It’s not unusual for house hunters to start their search with a list of must-haves—four bedrooms, two baths and a good school district, for instance. But two years ago, when his appointment as director of the Cincinnati Art Museum forced him to relocate to the Midwest, Aaron Betsky presented his real-estate broker with a decidedly more difficult request. Back in 1996, he had attended a party at the home of Charles Desmarais, then director of the Contemporary Arts Center in Cincinnati, and had fallen in love with his midcentury house. “It was by Carl Strauss, who was Cincinnati’s modern master,” recalls Betsky, who, before his move to Ohio, led the Netherlands Architecture Institute in Rotterdam. “I told the Realtor: ‘I want Charles Desmarais’s old house, plus a thousand square feet.’” Somewhat miraculously, she was able to deliver. “We’ve had amazing luck with houses,” says Betsky, an animated 50-year-old, as he gives a tour of the 1956 wood, brick and glass gem that he now shares with his husband, artist Peter Haberkorn.
Betsky at his home.
Anyone familiar with Betsky wouldn’t be surprised by his very specific vision. Over the course of his career as an architect, curator and critic, Betsky has thought a great deal about buildings. He was an early champion of Rem Koolhaas and other Dutch architects; later, he was an influential supporter of Zaha Hadid. But these days, he’s making an argument that there’s more to architecture than floors and walls. “Architecture has become absent from most of our buildings,” he says. “Most buildings are defined not by architects as much as by building codes, financial operations and computer programs. Buildings have become the tombs of architecture.”
If this sounds hopelessly abstruse, Betsky’s curatorial work at Venice’s 11th International Architecture Exhibition, better known as the Venice architecture biennale, should make his ideas a little more, well, concrete. The title of his show, which opens on September 14, is “Out There: Architecture Beyond Building,” and its mission, he says, is to point the way toward “an architecture liberated from buildings.” The show will feature experimental installations that Betsky hopes will prompt viewers to rethink how their environment is shaped. For instance, An Te Liu, a Toronto architect, will create an exhibit out of air purifiers and ionizers—systems that architects generally go to great lengths to hide. American Greg Lynn, meanwhile, will build furniture out of plastic toys. One section of the exhibition will be devoted to showing clips from movies such as Star Wars, Dr. Strangelove and *Moulin Rouge!—*films that have conjured new environments. “The idea is to remind people there are other worlds possible than the ones we keep making out of sticks and stones,” says Betsky. It is his first time at the helm of the prestigious exhibition, which he has taken on in addition to his “day job” at the museum.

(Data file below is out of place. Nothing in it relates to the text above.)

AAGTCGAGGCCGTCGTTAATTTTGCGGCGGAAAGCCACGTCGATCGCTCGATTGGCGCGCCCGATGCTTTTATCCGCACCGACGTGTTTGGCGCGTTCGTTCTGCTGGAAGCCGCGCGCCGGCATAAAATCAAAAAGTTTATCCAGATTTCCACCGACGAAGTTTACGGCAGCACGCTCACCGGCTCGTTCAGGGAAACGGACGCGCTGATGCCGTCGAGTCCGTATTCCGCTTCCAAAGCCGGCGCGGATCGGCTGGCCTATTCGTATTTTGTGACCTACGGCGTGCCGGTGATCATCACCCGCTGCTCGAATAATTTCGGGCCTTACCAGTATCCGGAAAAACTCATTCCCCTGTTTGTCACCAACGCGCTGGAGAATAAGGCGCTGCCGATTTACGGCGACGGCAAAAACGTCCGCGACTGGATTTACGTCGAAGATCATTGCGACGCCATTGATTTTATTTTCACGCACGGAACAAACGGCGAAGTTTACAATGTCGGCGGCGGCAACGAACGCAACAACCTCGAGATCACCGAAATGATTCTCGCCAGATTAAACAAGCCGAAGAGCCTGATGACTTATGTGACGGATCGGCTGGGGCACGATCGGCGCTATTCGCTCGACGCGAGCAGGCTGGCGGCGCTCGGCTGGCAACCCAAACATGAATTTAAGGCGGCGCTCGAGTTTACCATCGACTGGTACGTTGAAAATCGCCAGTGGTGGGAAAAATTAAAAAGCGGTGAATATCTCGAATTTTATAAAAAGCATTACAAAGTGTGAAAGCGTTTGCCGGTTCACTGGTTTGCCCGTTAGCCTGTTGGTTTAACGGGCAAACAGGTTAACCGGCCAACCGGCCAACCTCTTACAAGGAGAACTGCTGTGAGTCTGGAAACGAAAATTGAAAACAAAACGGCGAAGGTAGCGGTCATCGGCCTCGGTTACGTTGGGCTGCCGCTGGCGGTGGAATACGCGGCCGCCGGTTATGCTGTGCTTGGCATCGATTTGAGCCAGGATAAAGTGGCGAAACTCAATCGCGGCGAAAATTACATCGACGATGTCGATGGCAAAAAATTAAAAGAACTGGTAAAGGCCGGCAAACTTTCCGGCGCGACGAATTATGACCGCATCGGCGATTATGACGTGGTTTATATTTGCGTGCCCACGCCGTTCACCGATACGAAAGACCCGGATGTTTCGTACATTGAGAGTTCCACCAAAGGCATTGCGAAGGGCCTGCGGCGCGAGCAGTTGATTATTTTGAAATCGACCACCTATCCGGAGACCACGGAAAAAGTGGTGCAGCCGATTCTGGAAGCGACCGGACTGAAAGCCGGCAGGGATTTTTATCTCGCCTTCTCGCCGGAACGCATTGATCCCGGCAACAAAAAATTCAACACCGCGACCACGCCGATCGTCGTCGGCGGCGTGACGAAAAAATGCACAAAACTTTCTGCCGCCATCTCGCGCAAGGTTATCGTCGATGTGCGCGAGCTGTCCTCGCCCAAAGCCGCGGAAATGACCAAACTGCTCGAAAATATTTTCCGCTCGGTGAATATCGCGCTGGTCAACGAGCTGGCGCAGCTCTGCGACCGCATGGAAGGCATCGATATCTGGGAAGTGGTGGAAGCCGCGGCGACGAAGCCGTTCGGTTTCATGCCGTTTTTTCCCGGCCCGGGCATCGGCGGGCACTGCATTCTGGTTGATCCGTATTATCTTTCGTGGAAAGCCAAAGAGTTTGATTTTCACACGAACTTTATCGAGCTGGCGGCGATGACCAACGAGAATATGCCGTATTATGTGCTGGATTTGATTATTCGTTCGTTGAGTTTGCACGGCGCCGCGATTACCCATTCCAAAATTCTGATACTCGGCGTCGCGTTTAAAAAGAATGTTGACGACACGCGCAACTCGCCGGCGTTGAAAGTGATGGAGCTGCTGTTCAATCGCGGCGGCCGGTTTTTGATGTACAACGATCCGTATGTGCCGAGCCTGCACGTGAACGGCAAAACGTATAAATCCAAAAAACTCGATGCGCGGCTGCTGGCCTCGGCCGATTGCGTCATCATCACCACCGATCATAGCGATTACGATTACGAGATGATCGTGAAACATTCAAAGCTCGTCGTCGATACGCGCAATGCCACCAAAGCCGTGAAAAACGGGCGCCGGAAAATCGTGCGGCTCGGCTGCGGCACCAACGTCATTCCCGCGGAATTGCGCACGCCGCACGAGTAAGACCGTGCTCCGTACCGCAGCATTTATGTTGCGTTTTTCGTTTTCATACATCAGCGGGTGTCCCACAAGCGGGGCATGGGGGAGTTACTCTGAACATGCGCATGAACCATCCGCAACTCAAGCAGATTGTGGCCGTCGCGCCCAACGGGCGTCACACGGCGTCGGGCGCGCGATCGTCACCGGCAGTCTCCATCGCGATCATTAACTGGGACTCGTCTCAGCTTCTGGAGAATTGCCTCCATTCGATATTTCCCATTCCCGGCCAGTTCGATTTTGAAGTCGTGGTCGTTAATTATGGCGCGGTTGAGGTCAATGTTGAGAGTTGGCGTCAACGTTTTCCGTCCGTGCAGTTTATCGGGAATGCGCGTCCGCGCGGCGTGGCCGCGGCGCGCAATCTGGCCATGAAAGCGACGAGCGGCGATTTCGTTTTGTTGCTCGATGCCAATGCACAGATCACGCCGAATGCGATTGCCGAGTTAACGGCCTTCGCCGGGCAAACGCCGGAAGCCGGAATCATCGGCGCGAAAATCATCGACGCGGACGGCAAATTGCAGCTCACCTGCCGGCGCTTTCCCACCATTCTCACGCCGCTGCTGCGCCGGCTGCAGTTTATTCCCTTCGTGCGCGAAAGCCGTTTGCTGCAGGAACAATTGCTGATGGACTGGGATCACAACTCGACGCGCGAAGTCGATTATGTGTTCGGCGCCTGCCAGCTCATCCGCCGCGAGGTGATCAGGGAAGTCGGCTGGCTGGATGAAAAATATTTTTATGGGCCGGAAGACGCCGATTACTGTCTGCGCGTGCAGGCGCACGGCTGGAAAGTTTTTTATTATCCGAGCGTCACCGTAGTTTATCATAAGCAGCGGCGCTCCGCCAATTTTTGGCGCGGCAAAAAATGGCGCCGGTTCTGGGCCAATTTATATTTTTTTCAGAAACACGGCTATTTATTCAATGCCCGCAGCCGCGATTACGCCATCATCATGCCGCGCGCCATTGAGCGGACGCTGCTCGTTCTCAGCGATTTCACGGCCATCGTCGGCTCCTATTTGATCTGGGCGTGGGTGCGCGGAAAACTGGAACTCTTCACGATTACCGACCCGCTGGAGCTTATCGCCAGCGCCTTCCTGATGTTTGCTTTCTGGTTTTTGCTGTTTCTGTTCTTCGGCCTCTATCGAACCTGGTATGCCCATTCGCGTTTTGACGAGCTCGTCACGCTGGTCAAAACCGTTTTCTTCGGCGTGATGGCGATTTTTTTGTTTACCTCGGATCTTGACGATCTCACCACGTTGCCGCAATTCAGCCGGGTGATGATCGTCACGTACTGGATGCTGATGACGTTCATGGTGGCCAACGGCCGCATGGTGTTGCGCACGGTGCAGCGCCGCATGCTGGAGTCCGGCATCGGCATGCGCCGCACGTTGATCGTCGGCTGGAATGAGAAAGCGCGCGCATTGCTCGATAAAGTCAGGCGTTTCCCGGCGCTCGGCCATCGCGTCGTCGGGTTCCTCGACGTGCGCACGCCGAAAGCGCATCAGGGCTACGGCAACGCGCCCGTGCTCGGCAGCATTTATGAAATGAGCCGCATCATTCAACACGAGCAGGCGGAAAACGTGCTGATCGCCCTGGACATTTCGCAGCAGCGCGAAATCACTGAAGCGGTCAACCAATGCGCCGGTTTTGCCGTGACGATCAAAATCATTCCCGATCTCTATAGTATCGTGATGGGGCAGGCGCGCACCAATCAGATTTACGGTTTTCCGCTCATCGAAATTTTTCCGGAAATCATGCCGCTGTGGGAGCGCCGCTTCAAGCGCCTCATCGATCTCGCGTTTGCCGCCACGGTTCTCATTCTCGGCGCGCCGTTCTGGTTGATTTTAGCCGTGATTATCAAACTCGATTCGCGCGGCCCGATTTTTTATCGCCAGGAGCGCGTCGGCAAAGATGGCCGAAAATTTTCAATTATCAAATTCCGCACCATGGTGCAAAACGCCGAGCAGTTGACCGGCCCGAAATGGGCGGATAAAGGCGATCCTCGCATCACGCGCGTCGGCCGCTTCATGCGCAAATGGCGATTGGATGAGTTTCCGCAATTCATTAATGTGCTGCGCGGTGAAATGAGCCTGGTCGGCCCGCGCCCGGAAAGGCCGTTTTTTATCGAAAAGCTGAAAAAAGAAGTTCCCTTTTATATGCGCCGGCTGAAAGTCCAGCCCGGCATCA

Betsky’s unorthodox approach to curating befits his untraditional upbringing. His grandparents were anarchists, and Emma Goldman was his mother’s godmother. Born in Montana, Betsky moved to the Netherlands at age four, when his parents, both literature professors, received Fulbright teaching fellowships. Growing up outside Utrecht, he attended an experimental school—the teachers were called the students’ “coworkers.” “I’ve always felt like the outsider,” he says. “Not only was I American, but I was the smart-alecky kid in a country where you’re not supposed to show how smart you are.”
When he arrived at Yale, he had another dose of culture shock. “My freshman roommate had to explain football to me,” he recalls. Betsky went on to the Yale School of Architecture, where he met Frank Gehry, then a visiting professor. Gehry hired Betsky as an associate in his L.A. firm; he worked there for two years. “He has an inquiring mind,” says Gehry of Betsky. “He questions stuff, and he’s not afraid to show his taste. At times I disagree with him, but I’m always pleased he put it on the table.”
Hani Rashid of New York’s Asymptote Architecture says that Betsky has “a nose for architecture’s edge,” embracing minimalism in the 1980s, for example, “when opulence and conservativism reigned.”
The last architecture biennale, curated by Ricky Burdett, dealt with the dilemmas of urbanism and was praised for its real-world approach. How the critics will respond to a curatorial vision that is more about fantasy remains to be seen. “Mostly, I hope it’s an exercise in raising questions,” Betsky says. “We need to realize what’s already around us and reuse it, rearrange it, rethink it. It’s not necessarily about the making of a bright, shiny, new thing,” he continues, and then cracks a smile. “Although I have a weakness for that too.”